Palace on the European
shore of the Bosphorus in Istanbul is
a fitting symbol of the magnificence and decadence of
the 19th-century Ottoman
just as a sultan's palace should
be: huge and sumptuous,
rooms, 43 large salons,
a 4000 kg (4-1/2-ton) Bohemian
glass chandelier, and a Bosphorus-shore
façade nearly 500 meters
(1/4 mile) long. It's the grandest
of Ottoman imperial palaces.
cheapest, most comfortable way to
get there is by the Bağcılar-Kabataş
tram which runs from Sultanahmet
Square down to Eminönü,
across the Golden
Horn to Karaköy (Galata),
then north to Kabataş, whence it
is less than a 10-minute walk
north along the Bosphorus shore to the palace.
Square, take the Füniküler downhill
then walk north to Dolmabahçe; or walk down İnönü Caddesi right to the palace.
palace was designed by Ottoman Armenian
architects Karabet and Nikogos
Balian for Sultan Abdulmecit (1839-61).
When it was finished in 1856, the
imperial family moved out of medieval Topkapı
Palace to live in European-style
As with every traditional Ottoman grand residence (or
palace), Dolmabahçe consists of two distinct parts:
the Selamlık, or "public" area,
and the Haremlik, or family quarters.
The Selamlık was where the Padişah (known
in the English-speaking world as the "Sultan") greeted
and met with top government officers, diplomats and
other important visitors. Its sumptuously-appointed
chambers were designed to impress, especially the
great Ceremonial Chamber ("Throne
Room") with its Corinthian columns and 4-1/2-ton
Bohemian crystal chandelier lit by 660 electric lights.
The Haremlik was the imperial family's
private quarters, where the sultan, his wives and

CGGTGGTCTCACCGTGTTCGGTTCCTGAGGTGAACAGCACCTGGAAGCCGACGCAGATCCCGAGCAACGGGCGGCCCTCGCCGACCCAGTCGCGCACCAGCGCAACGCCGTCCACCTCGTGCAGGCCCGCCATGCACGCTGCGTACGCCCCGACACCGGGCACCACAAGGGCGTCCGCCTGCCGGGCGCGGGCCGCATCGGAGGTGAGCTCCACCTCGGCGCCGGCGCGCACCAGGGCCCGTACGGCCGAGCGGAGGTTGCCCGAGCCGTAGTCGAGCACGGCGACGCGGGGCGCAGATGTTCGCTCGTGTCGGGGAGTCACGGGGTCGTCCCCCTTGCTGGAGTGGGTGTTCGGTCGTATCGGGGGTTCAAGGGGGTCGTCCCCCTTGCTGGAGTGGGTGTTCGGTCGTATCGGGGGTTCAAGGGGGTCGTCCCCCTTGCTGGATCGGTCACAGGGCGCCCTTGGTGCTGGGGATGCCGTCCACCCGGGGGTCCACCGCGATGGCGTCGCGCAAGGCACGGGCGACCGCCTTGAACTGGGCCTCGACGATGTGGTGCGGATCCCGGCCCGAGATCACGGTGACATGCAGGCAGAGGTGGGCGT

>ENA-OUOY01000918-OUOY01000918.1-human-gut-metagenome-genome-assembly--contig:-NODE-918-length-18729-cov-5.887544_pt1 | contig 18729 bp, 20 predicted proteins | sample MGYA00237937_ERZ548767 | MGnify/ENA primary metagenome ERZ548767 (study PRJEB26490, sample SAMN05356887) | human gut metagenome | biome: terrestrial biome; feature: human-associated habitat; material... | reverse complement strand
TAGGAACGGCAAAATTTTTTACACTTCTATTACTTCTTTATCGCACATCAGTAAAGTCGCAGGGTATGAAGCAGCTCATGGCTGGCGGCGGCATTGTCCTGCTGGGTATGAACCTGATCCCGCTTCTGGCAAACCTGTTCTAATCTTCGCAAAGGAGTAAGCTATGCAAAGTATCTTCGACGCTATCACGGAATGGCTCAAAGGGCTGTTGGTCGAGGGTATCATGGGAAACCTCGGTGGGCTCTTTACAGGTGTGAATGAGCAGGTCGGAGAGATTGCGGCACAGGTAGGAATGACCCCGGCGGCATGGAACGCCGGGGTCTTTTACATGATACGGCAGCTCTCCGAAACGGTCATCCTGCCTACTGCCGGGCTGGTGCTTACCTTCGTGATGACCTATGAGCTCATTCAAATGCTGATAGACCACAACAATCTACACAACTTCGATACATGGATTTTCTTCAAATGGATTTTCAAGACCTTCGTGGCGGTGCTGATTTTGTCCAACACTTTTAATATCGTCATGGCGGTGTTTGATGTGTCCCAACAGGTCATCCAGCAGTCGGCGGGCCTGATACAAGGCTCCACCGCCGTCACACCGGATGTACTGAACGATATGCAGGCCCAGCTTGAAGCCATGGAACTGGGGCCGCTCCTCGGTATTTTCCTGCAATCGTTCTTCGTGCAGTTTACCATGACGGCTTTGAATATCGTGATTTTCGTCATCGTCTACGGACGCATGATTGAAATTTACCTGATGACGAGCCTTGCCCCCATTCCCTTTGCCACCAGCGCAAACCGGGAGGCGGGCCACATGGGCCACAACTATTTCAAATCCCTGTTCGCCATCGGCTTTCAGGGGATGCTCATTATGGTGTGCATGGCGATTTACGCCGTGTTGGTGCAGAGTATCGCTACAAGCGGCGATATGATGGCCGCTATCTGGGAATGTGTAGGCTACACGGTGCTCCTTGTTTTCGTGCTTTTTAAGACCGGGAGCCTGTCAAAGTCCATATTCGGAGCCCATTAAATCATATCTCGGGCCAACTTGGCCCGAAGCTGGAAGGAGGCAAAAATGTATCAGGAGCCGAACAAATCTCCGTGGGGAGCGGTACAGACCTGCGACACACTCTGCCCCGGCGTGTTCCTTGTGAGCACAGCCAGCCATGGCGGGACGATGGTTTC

children, and their servants lived.
The palace is open daily except Monday, Thursday,
and the first day of Islamic
holidays. On other days, here
are opening hours and admission
fees. Visitors must pass through an
airport-type security inspection (metal detector,
x-ray of bags.) Large purses, bags, briefcases and
backpacks must be checked at the checkroom (no charge).
No photography or video is allowed within the palace
itself, although you are welcome to photograph the
exterior and grounds.
You can enter and enjoy the palace grounds for only
a few liras, but to visit the palace interior, you
must buy a ticket for the Selamlık, the Haremlik,
or a combination ticket for both. No tickets are
sold after the daily quota of 3000 visitors has been
met. In high season, it is normal for this limit
to be met well before the palace closes for the day.
You can supposedly reserve your places on
tours by telephoning +90 (212) 327 2626.
in English and Turkish leave periodically throughout
the day, lasting about 45 minutes for each section
of the palace. You may wait in line, perhaps standing
in the sun or rain, for 20 to 60 minutes or more,
on the day and the crowds. Your ticket may bear a
particular time for your tour's departure.
Before entering the palace, you put plastic-bag galoş (wrappers)
over your shoes to lessen damage to the palace floors,
The tour of the Selamlık begins with anterooms,
then a climb up the crystal staircase,
where the supports for the balustrade are all of
pure glass. Fancy decoration, heavy with gold, abounds.
The succession of magnificent rooms, large and small,
leaves you dizzy.
After the Selamlık, you can walk around to the back
of the palace to the entrance of the Haremlik,
where the succession of ever more sumptuous rooms
continues. One room of special interest is that in
Atatürk (1881-1938), founder of
Republic, died at 09:05 am on November 10,
1938, while on a visit to Istanbul.
Dolmabahçe Palace has a café behind
the Haremlik, and the Saat
Kulesi Kafeterya, a cafeteria
near the palace Clock Tower, with views
of the Bosphorus.
Milli Saraylar Daire Başkanı
Tel: +90 (212) 327 2626 (Reservations)
—by Tom Brosnahan